1. It’s transparent

Water does not have a certain color and lets the light rays pass almost completely, unless there are other substances dissolved in it and they do have a certain color, as occurs in waters rich in organic matter suspended from mangroves, That is cloudy.

  1. Is odorless

In the same way that it does not taste, water also has no smell, except that which remains of those other substances dissolved in it.

  1. Solvency

Water is a good solvent of most substances (called hydrophilic) except for fats and lipids that do not dissolve or mix in it (hydrophobic). This is what happens when mixing water with oil: the substances remain separated.

  1. Electric conductivity

Common water is a very good conductor of electricity, since electrically charged molecules (ions) are easily associated with it. That is why most salts are soluble in water. But if all kinds of minerals could be extracted from the water, the resulting liquid (pure water) would rather be an electrical insulator.

Water increases its conductivity if salts or other ionizing materials are added. Its unit is microsiemens per centimeter (?S / cm).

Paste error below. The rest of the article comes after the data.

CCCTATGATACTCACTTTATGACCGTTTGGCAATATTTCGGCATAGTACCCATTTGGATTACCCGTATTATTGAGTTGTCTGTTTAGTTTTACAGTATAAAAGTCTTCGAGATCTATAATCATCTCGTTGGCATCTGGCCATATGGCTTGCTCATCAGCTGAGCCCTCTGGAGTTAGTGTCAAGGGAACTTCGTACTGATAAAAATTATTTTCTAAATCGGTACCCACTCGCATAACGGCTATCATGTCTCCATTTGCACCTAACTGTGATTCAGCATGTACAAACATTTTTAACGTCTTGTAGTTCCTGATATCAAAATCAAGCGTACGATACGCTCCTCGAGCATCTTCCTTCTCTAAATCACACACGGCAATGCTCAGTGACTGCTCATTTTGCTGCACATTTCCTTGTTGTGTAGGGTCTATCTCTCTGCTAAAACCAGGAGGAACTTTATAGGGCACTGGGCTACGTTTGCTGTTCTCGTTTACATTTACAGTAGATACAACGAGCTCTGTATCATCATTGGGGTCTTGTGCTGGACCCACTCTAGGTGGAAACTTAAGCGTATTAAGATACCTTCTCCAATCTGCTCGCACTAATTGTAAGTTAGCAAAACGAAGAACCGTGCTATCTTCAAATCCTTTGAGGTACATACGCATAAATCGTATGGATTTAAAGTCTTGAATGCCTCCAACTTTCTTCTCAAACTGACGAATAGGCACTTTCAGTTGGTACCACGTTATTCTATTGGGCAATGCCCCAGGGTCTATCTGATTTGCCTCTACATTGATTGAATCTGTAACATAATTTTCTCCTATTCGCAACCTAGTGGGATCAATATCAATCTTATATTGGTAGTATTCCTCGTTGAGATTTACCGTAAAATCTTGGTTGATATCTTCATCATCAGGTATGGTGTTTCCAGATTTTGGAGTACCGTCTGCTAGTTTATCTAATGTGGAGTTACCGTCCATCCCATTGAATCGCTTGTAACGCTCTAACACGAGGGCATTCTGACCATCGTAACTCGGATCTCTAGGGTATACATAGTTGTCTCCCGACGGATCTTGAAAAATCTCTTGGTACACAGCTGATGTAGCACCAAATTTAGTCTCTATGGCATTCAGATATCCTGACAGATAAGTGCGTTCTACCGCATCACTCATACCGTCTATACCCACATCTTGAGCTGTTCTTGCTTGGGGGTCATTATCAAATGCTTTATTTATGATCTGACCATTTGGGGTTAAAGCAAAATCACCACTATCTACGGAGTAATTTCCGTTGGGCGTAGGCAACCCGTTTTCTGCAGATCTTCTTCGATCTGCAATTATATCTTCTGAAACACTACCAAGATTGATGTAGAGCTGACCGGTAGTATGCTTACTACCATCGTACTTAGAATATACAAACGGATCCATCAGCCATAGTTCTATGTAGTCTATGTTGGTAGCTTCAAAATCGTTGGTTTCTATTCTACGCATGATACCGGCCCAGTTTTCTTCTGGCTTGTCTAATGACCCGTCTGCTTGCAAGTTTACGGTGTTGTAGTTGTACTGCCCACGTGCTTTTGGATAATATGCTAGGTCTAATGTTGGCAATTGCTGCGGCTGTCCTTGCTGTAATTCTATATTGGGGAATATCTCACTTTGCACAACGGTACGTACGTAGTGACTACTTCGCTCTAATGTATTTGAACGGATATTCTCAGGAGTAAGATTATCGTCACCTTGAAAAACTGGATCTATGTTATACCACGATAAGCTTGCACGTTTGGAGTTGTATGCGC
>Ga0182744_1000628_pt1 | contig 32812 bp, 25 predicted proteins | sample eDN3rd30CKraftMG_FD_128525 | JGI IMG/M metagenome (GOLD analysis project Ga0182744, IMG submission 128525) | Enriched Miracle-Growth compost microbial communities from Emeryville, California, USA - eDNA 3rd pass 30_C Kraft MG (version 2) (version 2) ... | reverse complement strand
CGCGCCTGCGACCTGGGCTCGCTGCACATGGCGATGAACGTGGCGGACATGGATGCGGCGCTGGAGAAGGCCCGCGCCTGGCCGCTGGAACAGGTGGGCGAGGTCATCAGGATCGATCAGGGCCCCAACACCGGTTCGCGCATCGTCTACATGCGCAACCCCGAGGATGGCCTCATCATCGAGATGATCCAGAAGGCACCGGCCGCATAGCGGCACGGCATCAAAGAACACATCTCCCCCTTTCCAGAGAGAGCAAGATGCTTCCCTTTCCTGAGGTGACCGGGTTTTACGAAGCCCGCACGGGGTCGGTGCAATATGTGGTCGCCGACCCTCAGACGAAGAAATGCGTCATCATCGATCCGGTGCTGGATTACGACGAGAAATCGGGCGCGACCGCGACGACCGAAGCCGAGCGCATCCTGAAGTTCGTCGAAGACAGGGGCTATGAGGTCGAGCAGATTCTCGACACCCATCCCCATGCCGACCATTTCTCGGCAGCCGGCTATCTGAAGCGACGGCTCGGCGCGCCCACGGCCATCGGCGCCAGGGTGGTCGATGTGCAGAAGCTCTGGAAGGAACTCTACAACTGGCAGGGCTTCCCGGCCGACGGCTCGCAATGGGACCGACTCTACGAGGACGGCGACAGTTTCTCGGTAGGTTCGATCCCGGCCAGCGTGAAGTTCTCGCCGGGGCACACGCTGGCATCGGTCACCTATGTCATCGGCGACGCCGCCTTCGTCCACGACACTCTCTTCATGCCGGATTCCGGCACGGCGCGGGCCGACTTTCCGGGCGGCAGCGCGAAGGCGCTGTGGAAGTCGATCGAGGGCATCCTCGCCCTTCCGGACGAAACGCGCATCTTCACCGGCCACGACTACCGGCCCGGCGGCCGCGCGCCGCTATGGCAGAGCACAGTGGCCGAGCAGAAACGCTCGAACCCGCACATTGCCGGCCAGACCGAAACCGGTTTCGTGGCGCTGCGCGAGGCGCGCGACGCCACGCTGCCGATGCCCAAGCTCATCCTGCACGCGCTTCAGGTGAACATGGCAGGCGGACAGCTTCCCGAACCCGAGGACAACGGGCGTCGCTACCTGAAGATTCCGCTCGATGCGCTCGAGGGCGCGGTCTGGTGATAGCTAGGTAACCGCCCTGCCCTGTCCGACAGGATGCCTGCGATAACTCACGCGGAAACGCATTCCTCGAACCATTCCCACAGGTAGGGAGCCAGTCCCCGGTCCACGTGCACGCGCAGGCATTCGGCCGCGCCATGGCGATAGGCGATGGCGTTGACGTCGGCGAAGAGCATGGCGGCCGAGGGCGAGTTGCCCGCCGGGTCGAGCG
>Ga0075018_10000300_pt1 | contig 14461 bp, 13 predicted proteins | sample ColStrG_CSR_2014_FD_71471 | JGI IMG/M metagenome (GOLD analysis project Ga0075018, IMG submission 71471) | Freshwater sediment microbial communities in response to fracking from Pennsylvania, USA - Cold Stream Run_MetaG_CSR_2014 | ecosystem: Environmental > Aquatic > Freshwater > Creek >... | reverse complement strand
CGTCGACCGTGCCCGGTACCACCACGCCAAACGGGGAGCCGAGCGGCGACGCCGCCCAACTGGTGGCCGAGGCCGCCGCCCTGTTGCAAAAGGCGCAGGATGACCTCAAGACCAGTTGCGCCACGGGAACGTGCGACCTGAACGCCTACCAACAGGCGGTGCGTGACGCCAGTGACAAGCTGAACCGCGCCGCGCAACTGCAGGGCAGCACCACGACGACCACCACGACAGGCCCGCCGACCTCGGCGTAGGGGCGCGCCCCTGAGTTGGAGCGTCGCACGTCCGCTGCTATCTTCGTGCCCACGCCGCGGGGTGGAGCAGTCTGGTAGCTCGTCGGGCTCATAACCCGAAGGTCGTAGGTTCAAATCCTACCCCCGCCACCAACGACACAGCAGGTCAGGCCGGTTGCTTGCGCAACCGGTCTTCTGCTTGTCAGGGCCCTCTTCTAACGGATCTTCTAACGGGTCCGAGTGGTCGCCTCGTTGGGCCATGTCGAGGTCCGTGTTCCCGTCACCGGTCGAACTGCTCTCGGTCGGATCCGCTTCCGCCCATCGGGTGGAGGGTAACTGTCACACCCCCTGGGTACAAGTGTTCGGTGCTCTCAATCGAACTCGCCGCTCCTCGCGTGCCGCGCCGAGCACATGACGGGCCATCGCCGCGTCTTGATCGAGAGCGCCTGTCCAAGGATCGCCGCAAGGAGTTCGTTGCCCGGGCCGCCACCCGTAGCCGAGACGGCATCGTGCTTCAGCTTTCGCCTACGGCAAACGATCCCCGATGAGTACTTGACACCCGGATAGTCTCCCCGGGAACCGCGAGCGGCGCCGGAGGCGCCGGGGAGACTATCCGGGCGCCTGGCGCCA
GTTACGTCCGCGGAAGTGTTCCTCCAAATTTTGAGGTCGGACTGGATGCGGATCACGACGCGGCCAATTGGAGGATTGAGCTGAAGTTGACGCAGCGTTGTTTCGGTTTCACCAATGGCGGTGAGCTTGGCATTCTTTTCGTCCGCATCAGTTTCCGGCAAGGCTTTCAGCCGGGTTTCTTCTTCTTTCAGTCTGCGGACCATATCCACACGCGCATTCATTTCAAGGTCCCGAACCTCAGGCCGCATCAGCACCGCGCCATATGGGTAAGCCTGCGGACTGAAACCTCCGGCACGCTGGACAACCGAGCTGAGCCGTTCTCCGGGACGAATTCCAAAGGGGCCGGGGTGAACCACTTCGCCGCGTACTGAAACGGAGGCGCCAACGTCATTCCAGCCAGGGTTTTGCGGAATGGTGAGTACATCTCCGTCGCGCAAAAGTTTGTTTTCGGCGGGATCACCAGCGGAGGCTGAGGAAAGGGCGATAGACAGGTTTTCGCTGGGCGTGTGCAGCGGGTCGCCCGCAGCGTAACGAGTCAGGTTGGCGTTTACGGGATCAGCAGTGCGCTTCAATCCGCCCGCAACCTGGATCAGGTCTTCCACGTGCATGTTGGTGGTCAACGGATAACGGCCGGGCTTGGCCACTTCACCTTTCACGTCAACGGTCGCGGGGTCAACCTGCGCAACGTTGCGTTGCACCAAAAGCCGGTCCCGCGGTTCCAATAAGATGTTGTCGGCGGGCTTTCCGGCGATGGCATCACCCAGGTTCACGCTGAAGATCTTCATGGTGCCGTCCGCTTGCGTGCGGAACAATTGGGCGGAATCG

1. Magnetism

In a state of purity, water molecules behave diamagnetically, that is, they are repelled by intense magnetic fields.

  1. It’s incomprehensible

In almost all conditions, water cannot be compressed, a principle used by hydraulic presses. It has a low viscosity (10 -3 Pas at about 20 ° C) and subjected to about 200 atmospheres, it is barely compressed at 1%.

  1. Sound transmission

The sound propagates in the water practically without loss, especially the low frequencies of the same. This property is what allows communication via Sonar, a principle copied from the communication of large marine cetaceans.

  1. State changes

    We can find water in three different states:

    – solid

    – liquid

    – gas

    Changes in state occur when water passes from one state to another when heated or cooled.

    – It goes to the solid state (ice) if it is at 0 ° or less

    – It remains in a liquid state (water) between 0 ° and 100 °

    – It goes into the gaseous state (water vapor) from 100 °

The main changes of state are: fusion, solidification, evaporation and condensation.

– Condensation: Gas to liquid passage (applying cold)
– Solidification: Liquid to solid (applying cold).
– Fusion: Step from solid to liquid (applying heat).
– Evaporation: Passage of liquid to gas. (applying heat).

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  1. Surface tension